Interior Health told the Times the recent closures were due to staffing shortages due to vacancies and employees calling in sick. The health authority also noted the shortage is country-wide, and includes vacant positions for nursing, physicians, diagnostic imaging and laboratory.

“Before making the difficult decision to close the emergency department, we pursue all options to fill empty shifts, including pursuing casual and contract nursing options in the region,” the health authority said in a statement.

Recruitment and retention of staff in Clearwater

Blackwell said one major factor contributing to the shortage in Clearwater, and many other rural and remote towns, is appropriate and affordable housing.

“We can get apartments and basement suites for people,” said Blackwell. “But while that’s great for the single people coming to town, it does nothing for the families.”

Home and lot prices have skyrocketed in the last few years, not only in Clearwater but in many cities and towns in southern B.C. In August 2021, the average home price in the Thompson-Nicola region was $706,750.

Clearwater has about 200 subdivided lots ready to be developed, he added, that are either currently available, awaiting final approval or in the planning stage. The demand to build new houses is there, but the town lacks the people to build them.

“We just don’t have the physical contractors and crews to build houses. the trades are missing right now,” said Blackwell. “Even if we can attract them to town, ironically, we don’t have houses to put them in.”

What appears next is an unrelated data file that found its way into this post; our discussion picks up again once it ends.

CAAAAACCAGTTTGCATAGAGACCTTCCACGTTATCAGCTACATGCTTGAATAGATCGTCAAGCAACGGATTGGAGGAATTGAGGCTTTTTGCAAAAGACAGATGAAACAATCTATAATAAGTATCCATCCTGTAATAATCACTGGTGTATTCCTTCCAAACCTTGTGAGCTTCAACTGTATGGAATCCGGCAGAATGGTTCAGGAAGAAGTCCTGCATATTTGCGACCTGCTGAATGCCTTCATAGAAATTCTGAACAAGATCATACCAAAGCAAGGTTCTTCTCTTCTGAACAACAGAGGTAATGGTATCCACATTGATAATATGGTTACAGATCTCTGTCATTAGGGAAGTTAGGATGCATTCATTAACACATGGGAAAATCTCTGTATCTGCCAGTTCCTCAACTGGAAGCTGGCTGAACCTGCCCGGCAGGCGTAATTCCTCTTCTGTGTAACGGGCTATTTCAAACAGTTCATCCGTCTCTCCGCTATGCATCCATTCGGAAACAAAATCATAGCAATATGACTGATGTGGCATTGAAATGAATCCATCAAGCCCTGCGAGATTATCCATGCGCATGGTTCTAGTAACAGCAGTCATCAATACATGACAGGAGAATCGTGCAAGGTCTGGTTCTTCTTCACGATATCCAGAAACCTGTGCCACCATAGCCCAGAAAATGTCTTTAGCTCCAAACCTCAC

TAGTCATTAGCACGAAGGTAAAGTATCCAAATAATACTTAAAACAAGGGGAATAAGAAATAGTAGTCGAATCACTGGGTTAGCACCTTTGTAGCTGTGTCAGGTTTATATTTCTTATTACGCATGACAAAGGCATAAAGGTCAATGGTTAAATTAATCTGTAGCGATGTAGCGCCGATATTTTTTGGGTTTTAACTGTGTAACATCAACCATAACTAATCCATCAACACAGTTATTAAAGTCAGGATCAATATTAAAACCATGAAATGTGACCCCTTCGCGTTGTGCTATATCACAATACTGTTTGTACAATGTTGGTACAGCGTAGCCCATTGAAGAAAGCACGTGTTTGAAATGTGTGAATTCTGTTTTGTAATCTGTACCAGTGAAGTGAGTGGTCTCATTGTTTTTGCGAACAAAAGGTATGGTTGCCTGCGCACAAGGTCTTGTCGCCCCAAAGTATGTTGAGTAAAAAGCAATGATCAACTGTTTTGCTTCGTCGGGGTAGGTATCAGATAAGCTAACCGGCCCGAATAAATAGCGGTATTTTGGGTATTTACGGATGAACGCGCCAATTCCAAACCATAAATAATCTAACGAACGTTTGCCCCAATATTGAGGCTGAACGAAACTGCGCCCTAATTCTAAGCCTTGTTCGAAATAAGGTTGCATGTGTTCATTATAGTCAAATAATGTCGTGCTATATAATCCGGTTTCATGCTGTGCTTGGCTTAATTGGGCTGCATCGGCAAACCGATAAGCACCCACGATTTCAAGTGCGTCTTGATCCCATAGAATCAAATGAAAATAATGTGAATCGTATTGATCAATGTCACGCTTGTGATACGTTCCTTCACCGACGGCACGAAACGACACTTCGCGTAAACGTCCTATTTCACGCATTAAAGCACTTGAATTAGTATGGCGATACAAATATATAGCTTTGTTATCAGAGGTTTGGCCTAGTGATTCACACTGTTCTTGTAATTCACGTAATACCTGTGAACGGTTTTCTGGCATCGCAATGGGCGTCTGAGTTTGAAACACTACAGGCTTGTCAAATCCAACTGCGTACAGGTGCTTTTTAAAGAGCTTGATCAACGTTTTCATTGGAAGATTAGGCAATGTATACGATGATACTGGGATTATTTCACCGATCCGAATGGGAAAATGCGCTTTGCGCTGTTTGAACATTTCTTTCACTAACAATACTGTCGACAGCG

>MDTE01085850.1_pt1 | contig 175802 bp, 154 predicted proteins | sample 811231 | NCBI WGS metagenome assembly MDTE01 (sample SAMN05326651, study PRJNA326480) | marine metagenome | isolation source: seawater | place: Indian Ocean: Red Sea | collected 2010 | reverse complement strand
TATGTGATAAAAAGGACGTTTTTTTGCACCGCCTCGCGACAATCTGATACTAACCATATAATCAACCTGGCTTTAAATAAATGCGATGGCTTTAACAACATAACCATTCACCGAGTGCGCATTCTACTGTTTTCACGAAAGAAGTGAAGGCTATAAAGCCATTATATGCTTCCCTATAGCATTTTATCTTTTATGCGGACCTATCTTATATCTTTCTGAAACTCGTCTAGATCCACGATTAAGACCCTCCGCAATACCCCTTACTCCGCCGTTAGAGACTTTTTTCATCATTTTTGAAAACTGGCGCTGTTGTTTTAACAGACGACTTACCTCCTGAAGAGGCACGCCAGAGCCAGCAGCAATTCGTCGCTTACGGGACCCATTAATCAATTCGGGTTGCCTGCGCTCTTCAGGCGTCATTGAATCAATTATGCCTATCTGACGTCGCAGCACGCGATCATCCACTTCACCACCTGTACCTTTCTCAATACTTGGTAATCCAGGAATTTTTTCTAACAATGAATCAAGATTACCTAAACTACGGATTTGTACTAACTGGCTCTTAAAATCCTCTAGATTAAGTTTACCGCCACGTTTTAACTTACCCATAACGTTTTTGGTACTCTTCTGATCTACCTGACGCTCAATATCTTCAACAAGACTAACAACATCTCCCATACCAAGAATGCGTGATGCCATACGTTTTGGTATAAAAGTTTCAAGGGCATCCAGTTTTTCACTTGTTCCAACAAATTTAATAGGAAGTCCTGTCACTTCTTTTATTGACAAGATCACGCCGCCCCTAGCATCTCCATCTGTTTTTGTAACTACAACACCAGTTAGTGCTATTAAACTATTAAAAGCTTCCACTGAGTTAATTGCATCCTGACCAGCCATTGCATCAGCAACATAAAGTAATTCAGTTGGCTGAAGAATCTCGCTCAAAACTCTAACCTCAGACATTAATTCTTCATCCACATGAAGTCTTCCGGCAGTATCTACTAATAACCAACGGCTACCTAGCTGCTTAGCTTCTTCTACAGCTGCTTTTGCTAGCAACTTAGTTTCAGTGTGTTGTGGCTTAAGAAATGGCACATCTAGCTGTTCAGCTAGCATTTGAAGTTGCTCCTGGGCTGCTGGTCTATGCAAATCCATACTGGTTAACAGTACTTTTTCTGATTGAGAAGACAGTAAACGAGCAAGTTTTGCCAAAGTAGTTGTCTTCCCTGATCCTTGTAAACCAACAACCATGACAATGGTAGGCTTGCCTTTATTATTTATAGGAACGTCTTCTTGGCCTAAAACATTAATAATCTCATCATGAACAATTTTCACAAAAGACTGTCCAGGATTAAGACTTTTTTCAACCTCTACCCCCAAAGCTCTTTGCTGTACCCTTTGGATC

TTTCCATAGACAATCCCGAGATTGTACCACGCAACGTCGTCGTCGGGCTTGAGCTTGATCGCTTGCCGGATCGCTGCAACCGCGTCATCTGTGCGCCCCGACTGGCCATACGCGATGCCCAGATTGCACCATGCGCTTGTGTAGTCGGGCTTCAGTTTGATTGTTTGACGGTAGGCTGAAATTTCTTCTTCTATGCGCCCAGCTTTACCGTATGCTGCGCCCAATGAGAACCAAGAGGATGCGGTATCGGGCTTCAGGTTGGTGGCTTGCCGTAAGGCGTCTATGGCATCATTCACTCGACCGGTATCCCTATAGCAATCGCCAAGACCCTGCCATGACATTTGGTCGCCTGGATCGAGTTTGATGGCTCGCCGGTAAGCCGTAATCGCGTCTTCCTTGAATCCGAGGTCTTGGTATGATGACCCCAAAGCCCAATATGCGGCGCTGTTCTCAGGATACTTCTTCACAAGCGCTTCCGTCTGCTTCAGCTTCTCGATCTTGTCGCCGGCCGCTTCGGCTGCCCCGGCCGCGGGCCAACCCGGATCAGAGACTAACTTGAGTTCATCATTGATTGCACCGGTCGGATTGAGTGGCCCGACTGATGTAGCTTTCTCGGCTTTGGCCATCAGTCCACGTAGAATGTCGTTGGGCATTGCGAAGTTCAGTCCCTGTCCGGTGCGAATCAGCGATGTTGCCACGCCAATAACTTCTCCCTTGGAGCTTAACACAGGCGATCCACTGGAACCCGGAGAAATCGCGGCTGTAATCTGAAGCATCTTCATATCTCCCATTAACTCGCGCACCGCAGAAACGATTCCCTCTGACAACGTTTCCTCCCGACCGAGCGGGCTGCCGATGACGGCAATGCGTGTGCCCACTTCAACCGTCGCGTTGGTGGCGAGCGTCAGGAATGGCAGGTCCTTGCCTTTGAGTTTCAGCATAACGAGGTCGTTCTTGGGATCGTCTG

But houses are just one piece of the puzzle. If the District were to recruit medical staff and find housing for them, the next step is retaining them. One way to do this is by helping the newcomers feel welcome and a part of the community.

Re-establishing “welcome wagon” initiatives would go a long way in helping health care workers and their families to feel welcome and comfortable in a new town, by connecting them with others who enjoy the same hobbies, or introduce them to other families, he said.

Soles agreed, adding the pandemic and its ongoing restrictions have made it tough for many people to socialize. Imagine being a health care worker who came to the community in the middle of the pandemic and what effect that would have on a social life or how well you get to know the area, he said.

The effect of the pandemic on hospital shortages

While the medical staff shortage is not a new phenomenon, Soles said it has been exacerbated by the COVID-19 pandemic. Staff burnout caused by rising cases of the virus, patients filling hospitals and the government vaccine mandate all affect the already large shortage of medical professionals.

Those who have worked non-stop throughout the pandemic, putting in extra shifts and overtime, have been doing so for about 20 months now.

“Your ability and your willingness to do that is going to be impaired, so I’m sure it has an effect,” said Soles. “In Clearwater, it’s not the fact we have lots of cases, because we haven’t, we’ve been so very fortunate, but I think it’s the system as a whole is strained.”

When the closest city centre with an ER is experiencing its own shortages and increases in COVID-19 patients, he added, it hinders the local hospital’s ability to transfer patients, as well as the creating longer wait times.

ALSO READ: Urban-area B.C. mayors want next Parliament to focus on housing

ALSO READ: Proposed development would add needed housing in Clearwater

Like us on Facebook and follow us on Twitter